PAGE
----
But God tells us that there will be a resurrection of the dead and that there is life in the world to come. God has the power and rightful authority to cast you, body and soul, into hell. Because of your sin, you deserve that eternal punishment which was prepared for Satan and his angels (Mt. 25:41). But that is not your destiny, Christian. For you, God has prepared from before the foundation of the world (Mt. 25:34) an eternal kingdom of righteousness, innocence, and blessedness. “Do not fear.”

Finally, “Do not fear because you are more valuable than many sparrows.” Jesus says that two sparrows are worth only a penny (back then this was 1/16th of a day’s wage). Sparrows are basically worthless, but God takes note of every sparrow that dies.

Even beyond that, at any given moment, God knows the number of hairs of your head. He knows you and every part of you intimately and perfectly. And He loves you. Even if you are persecuted, suffer, and die, God knows. “Do not fear.”

Blessings from the CrossIn the face of persecution and death, Jesus tells His disciples – and you – do not fear, but acknowledge (lit. ‘confess’) Christ. Jesus solemnly urges you to make your confession of salvation through Christ. He has redeemed you and everyone you meet with His holy and precious blood and with His innocent sufferings and death.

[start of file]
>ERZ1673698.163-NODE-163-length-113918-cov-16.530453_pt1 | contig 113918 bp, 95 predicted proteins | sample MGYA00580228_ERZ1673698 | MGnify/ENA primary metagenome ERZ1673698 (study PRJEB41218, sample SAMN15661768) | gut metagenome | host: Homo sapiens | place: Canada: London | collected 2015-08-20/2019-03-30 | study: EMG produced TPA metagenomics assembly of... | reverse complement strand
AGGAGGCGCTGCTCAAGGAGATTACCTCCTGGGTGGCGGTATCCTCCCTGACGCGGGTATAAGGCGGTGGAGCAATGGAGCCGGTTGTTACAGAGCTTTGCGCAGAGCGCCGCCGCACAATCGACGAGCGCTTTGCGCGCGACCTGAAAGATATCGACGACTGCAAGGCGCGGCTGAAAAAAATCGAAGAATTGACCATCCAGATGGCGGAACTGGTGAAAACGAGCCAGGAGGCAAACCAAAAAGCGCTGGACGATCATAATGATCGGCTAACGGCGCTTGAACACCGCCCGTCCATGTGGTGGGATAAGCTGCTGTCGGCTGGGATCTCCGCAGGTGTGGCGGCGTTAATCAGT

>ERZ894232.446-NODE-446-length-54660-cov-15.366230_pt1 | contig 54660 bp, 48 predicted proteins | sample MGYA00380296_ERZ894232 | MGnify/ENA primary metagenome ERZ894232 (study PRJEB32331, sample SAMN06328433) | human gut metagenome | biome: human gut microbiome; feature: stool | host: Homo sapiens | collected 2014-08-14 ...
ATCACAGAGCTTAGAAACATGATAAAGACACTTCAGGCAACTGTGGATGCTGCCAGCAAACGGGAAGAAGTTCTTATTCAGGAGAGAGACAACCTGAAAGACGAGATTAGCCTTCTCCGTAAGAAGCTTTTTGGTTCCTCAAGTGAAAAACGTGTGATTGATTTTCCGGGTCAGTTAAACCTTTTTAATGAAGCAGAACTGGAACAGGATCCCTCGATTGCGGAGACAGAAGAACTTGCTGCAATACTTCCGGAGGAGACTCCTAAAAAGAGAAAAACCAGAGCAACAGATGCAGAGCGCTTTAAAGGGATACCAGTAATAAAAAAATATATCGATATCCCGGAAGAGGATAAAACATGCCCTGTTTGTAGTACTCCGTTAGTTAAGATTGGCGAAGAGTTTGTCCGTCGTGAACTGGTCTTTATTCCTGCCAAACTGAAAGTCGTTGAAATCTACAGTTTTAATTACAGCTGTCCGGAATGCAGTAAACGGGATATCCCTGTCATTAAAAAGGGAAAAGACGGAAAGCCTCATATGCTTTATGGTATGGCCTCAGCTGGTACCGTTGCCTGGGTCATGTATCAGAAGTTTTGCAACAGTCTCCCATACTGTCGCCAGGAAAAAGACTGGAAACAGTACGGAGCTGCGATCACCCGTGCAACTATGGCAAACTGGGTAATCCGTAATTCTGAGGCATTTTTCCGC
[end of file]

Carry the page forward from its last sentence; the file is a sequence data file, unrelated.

My “No Fear” sweatshirt was meaningless words of thread. But Jesus’ simple words, “Do not fear,” are more than your normal, everyday words – they are God’s words. God’s words are His actions, so, “Do not fear.”

In the face of sickness, cancer, and disease, keep your confession and do not fear. In the face of this world which always appears to be falling apart at the seams, keep your confession and do not fear.

God’s love for you is unquestionable. He has sent His Son to suffer and die for you. He has forgiven your sins. As far as the east is from the west so far has He removed your sins from you. “Do not fear.” Amen.

The peace of God, which surpasses all understanding, will guard your hearts and minds in Christ Jesus. Amen.

About Pastor Sam Wellumson

Rev. Sam Wellumson is pastor at Christ the King Free Lutheran Church of East Grand Forks, MN. He completed his undergraduate degree at University of Northwestern St. Paul, MN and his M.Div. from the Association Free Lutheran Theological Seminary in Plymouth, MN. Sam also currently serves as the Vice-chair for the AFLC’s Board of Publications & Parish Education. Sam and his wife, Sarah, have four children.